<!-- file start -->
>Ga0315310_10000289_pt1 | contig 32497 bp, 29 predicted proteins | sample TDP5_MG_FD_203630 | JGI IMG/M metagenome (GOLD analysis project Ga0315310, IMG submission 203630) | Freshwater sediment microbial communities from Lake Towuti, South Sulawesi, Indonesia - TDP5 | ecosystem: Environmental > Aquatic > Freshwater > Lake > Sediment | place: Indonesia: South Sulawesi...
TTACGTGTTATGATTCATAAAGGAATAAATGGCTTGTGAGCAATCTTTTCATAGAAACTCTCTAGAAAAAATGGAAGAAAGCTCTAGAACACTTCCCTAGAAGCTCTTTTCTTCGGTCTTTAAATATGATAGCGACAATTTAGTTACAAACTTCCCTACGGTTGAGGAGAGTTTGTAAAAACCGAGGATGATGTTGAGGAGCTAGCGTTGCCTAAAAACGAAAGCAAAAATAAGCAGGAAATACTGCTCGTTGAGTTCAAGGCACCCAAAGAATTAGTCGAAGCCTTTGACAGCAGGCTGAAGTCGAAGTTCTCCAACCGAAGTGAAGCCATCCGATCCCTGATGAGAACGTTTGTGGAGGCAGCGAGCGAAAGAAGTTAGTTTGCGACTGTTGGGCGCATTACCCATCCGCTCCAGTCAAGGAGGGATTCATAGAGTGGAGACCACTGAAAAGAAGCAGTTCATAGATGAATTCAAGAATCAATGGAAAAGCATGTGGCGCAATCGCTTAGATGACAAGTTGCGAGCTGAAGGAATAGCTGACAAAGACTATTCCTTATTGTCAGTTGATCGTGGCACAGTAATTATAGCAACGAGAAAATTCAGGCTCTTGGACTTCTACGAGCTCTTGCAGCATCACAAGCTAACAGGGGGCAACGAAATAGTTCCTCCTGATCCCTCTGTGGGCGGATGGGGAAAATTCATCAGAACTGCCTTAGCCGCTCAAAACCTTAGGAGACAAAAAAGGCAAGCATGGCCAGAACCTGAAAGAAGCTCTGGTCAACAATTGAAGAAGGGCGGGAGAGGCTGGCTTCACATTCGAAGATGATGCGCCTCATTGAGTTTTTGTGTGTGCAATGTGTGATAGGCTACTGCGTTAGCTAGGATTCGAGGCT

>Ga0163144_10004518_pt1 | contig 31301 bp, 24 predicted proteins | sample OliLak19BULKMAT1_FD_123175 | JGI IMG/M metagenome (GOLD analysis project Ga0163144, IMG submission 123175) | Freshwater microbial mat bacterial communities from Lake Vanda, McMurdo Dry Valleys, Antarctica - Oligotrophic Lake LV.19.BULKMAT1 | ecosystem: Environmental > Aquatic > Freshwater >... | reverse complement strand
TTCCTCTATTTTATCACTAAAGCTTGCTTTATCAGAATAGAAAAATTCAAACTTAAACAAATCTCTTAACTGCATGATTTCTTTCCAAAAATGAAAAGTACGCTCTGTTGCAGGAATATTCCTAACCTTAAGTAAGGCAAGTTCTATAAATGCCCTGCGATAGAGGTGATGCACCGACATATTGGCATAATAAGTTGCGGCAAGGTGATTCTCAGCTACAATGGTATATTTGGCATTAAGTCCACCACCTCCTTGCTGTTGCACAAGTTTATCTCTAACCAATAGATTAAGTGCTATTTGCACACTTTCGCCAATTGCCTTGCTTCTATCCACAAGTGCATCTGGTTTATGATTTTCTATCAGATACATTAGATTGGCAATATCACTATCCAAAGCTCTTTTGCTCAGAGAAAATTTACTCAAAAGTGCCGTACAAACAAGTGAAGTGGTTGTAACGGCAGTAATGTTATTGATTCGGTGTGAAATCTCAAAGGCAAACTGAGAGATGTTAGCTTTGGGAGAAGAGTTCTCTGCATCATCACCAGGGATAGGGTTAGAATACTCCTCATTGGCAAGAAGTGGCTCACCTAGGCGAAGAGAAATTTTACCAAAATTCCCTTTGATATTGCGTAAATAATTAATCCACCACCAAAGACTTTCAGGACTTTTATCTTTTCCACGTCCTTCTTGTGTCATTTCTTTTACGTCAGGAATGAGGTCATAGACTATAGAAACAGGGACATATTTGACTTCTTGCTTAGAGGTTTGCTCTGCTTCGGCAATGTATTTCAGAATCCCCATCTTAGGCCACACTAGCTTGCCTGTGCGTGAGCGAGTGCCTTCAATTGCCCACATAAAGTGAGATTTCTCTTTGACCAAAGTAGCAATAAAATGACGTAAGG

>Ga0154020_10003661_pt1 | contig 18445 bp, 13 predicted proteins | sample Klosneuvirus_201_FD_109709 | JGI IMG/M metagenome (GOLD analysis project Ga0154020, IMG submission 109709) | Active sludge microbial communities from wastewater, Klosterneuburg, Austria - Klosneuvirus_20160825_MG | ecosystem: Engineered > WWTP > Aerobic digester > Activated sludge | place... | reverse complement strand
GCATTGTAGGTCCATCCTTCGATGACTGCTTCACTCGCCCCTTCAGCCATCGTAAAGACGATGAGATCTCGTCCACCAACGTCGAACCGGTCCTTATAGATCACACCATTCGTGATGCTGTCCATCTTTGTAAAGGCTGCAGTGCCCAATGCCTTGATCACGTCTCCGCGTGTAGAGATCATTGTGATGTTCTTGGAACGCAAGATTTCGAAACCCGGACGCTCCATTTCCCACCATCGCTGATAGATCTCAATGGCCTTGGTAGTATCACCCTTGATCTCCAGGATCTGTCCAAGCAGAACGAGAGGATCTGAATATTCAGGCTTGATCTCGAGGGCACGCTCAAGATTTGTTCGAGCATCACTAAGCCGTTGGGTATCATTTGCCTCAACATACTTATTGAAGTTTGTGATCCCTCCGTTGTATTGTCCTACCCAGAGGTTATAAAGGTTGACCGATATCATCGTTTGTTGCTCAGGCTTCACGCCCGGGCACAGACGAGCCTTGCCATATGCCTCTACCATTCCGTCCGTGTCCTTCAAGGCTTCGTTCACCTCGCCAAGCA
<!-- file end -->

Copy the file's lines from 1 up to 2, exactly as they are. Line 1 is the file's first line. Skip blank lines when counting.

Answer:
>Ga0315310_10000289_pt1 | contig 32497 bp, 29 predicted proteins | sample TDP5_MG_FD_203630 | JGI IMG/M metagenome (GOLD analysis project Ga0315310, IMG submission 203630) | Freshwater sediment microbial communities from Lake Towuti, South Sulawesi, Indonesia - TDP5 | ecosystem: Environmental > Aquatic > Freshwater > Lake > Sediment | place: Indonesia: South Sulawesi...
TTACGTGTTATGATTCATAAAGGAATAAATGGCTTGTGAGCAATCTTTTCATAGAAACTCTCTAGAAAAAATGGAAGAAAGCTCTAGAACACTTCCCTAGAAGCTCTTTTCTTCGGTCTTTAAATATGATAGCGACAATTTAGTTACAAACTTCCCTACGGTTGAGGAGAGTTTGTAAAAACCGAGGATGATGTTGAGGAGCTAGCGTTGCCTAAAAACGAAAGCAAAAATAAGCAGGAAATACTGCTCGTTGAGTTCAAGGCACCCAAAGAATTAGTCGAAGCCTTTGACAGCAGGCTGAAGTCGAAGTTCTCCAACCGAAGTGAAGCCATCCGATCCCTGATGAGAACGTTTGTGGAGGCAGCGAGCGAAAGAAGTTAGTTTGCGACTGTTGGGCGCATTACCCATCCGCTCCAGTCAAGGAGGGATTCATAGAGTGGAGACCACTGAAAAGAAGCAGTTCATAGATGAATTCAAGAATCAATGGAAAAGCATGTGGCGCAATCGCTTAGATGACAAGTTGCGAGCTGAAGGAATAGCTGACAAAGACTATTCCTTATTGTCAGTTGATCGTGGCACAGTAATTATAGCAACGAGAAAATTCAGGCTCTTGGACTTCTACGAGCTCTTGCAGCATCACAAGCTAACAGGGGGCAACGAAATAGTTCCTCCTGATCCCTCTGTGGGCGGATGGGGAAAATTCATCAGAACTGCCTTAGCCGCTCAAAACCTTAGGAGACAAAAAAGGCAAGCATGGCCAGAACCTGAAAGAAGCTCTGGTCAACAATTGAAGAAGGGCGGGAGAGGCTGGCTTCACATTCGAAGATGATGCGCCTCATTGAGTTTTTGTGTGTGCAATGTGTGATAGGCTACTGCGTTAGCTAGGATTCGAGGCT